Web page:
(director/writer: Wladyslaw Pasikowski; screenwriter: Thomas Farone/based on the book Neighbors: The Destruction of the Jewish Community in Jedwabne, Poland by Jan Tomasz Gross; cinematographer: Pawel Edelman; editor: Jaroslaw Kaminski; music: Jan Duszynski; cast: Ireneusz Czop (Franciszek Kalina), Maciej Stuhr (Jósef Kalina), Jerzy Radziwilowicz (Rector), Zuzana Fialova (Justyna), Andrej Mastalerz (Priest Janusz Pawlak), Zbigniew Zamachowski (Wlodzimierz Nowak), Danuta Szaflarska (Herbalist); Runtime: 110; MPAA Rating: R; producers: Dariusz Jablonski/Violetta Kaminska/Izabela Wojcik; (Menemsha Films); 2012-Poland-in Polish with English subtitles)
“The gripping thriller is meant as a shocker to provide a wake-up call to the world about the necessity of confronting past atrocities or the past ills will continue to linger unchecked.”
Reviewed by Dennis Schwartz
Writer-director Wladyslaw Pasikowski(“Kroll”/”Pigs”/”Reich”) and co-writer Thomas Farone present a harrowing drama, not that much unlike a Polish version of the guilty town in Bad Day at Black Rock (1955). It’s inspired by actual events as written by the Polish born Jew, Jan Tomasz Gross, in his book Neighbors: The Destruction of the Jewish Community in Jedwabne, Poland (2001). It tells of two Polish brothers uncovering dark secrets from the past when the Nazis occupied their farm village and how the same bigotry and meanness still exists in modern times from the days of the Holocaust. The gripping thriller is meant as a shocker to provide a wake-up call to the world about the necessity of confronting past atrocities or the past ills will continue to linger unchecked.
The intense chain-smoker Franek (Ireneusz Czop) has lived in Chicago for the last 20 years, since 1980, and returns for a summer visit to his estranged younger brother Jósef (Maciej Stuhr), who lives alone on his family farm. His wife and kids abandoned him to move to Chicago without saying why, which is a reason for the brother’s visit. The tense visit is made more eerie by how the neighbors ostracize and hate Jósef, and his life is threatened when he begins to dig up and collect Jewish gravestones that the town wants to forever hide by covering them in asphalt for their new roads.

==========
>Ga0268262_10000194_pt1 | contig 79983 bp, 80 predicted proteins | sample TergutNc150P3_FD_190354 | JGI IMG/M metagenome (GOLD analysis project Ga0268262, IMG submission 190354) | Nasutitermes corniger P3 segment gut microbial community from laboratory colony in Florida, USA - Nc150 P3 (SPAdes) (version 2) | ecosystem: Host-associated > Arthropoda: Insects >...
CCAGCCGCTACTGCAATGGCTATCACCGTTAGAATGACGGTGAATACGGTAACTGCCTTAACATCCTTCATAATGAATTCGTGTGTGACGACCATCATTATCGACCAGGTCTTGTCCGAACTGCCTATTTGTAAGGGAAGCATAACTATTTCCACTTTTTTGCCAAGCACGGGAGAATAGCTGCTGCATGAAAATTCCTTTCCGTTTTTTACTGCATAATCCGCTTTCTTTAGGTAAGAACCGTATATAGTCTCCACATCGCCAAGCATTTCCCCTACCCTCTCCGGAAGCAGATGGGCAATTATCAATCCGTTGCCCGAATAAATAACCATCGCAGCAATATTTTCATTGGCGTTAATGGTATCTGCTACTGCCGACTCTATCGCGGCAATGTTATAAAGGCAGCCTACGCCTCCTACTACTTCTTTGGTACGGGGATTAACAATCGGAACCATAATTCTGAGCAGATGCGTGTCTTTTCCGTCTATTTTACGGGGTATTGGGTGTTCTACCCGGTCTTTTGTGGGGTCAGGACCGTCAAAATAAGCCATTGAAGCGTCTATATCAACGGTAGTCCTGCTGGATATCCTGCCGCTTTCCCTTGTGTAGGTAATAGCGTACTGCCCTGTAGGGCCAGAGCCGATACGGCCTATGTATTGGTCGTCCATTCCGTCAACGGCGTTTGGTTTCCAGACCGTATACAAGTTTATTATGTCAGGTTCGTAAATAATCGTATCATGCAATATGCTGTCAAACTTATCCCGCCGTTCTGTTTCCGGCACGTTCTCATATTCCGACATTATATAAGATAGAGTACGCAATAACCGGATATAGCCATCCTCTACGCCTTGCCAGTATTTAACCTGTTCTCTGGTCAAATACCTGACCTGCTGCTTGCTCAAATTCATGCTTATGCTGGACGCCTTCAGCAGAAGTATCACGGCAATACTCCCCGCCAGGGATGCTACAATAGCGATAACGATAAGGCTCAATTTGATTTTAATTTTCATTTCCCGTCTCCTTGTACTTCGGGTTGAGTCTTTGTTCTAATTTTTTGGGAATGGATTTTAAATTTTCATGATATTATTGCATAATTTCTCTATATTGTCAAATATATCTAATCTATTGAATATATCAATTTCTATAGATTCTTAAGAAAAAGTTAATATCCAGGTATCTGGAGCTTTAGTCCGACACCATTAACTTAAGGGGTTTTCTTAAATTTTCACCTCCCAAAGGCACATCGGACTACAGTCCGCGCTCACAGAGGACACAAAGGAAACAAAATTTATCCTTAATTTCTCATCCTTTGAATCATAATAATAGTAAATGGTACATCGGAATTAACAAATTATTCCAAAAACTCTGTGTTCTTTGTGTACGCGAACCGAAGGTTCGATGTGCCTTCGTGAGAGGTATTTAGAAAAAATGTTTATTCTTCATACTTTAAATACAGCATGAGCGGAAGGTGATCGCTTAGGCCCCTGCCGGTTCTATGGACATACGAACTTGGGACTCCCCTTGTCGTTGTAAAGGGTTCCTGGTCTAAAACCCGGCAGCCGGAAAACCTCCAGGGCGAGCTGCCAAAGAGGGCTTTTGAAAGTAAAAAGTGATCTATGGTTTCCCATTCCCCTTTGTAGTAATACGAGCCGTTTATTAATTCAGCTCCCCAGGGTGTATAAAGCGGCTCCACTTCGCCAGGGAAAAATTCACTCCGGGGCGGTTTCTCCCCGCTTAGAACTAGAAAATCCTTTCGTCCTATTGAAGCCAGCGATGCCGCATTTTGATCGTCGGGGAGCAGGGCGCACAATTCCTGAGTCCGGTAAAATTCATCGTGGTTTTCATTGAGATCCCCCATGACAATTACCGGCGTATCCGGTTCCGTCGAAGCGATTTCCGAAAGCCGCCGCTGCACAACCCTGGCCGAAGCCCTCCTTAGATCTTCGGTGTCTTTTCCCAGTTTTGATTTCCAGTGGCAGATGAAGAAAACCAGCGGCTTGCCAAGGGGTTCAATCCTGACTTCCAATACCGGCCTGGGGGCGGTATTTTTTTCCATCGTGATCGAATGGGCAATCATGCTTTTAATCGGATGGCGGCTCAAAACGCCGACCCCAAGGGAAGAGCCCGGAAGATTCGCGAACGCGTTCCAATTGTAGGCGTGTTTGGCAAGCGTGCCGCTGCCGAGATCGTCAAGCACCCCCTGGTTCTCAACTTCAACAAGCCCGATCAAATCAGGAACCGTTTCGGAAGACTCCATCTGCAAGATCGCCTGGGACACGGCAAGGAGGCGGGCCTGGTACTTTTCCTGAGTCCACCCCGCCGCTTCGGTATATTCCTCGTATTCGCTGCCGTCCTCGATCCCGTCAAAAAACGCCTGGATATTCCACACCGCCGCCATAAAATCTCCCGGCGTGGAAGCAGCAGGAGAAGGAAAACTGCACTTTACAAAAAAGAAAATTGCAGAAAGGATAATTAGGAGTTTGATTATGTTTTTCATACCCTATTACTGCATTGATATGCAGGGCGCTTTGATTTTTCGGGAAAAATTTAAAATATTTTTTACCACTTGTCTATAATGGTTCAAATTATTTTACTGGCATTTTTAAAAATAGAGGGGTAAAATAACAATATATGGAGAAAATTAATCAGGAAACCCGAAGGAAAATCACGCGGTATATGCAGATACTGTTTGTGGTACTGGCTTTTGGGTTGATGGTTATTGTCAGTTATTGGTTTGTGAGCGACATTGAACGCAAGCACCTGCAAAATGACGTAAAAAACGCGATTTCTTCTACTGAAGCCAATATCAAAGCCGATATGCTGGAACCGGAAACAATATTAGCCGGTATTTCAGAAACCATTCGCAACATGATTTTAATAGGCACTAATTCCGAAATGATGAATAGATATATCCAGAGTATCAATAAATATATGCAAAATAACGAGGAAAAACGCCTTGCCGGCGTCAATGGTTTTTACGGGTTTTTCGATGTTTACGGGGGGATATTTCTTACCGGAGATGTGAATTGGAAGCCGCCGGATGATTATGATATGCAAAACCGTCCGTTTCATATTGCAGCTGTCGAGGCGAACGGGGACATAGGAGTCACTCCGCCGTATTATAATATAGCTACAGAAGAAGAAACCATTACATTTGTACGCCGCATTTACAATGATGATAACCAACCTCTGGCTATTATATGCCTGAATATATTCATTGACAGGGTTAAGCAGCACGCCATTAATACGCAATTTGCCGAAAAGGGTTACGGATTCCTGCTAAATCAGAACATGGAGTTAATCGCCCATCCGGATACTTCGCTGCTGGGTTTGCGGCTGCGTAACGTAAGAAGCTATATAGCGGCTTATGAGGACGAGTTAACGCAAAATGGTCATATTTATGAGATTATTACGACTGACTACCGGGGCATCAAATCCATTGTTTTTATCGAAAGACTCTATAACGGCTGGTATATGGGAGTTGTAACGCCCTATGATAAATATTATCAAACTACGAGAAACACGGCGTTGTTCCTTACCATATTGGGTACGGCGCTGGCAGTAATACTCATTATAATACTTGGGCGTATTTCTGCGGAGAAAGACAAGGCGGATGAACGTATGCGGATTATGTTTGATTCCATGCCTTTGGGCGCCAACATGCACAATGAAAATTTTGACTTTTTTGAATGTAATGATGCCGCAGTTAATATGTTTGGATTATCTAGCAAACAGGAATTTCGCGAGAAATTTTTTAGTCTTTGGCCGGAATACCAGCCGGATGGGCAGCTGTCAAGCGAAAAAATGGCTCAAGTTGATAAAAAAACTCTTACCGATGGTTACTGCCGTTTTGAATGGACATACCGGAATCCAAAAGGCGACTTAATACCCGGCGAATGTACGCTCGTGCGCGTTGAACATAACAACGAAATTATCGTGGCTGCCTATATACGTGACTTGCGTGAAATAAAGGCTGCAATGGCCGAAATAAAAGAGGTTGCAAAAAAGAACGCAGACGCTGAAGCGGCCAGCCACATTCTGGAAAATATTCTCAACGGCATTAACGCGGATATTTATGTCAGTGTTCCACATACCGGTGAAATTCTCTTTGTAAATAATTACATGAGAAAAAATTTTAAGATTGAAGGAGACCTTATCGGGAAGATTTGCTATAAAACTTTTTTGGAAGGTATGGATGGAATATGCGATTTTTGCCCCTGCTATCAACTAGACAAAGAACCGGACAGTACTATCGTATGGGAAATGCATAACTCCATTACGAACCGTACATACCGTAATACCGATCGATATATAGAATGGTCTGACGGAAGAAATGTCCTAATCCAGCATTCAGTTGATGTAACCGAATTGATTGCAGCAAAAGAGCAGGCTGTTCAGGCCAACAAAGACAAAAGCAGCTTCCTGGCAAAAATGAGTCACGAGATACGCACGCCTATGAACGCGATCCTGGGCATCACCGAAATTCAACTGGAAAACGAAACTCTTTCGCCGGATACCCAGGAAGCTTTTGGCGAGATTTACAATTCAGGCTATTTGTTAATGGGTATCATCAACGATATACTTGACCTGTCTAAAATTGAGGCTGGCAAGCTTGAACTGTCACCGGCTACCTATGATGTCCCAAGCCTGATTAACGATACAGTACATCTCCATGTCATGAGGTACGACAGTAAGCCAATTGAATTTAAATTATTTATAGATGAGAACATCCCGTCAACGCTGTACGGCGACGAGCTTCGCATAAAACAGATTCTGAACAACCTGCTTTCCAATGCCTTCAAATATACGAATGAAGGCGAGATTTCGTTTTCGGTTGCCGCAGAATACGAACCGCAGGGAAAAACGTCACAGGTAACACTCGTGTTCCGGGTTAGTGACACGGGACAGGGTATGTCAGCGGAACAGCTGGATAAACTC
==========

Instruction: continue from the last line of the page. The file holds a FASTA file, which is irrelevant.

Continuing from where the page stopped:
The antagonistic to each other brothers start investigating for real what happened to the 26 Jewish families in the village of Jedwabne at the time of the Nazi occupation and are startled to eventually learn that it was not the Nazis that killed the over 200 hundred family members but the Poles in their village, including their father, in the pogrom in 1941. They were repelled to find out they excused the savage killings as payback for the Jews killing Jesus and to take over their properties. This massacre was covered-up until the brothers dug out the truth, including how their family is also tainted by the horrific war crimes.
When these horrible facts were revealed in the Gross book and then in the film, sponsored by the state, that the Poles were as ruthless and bigoted as the Nazis, it stirred up a national controversy and a return to open anti-Semitism in the press despite the country’s lack of Jews. As an historical film, it’s a compelling watch even if it hits you over the head with an ax and is not particularly entertaining. Such hard-hitting expose films are rare and, in my opinion, need to be made more often.
REVIEWED ON 1/16/2015 GRADE: B https://dennisschwartzreviews.com/
Dennis Schwartz: “Ozus’ World Movie Reviews”
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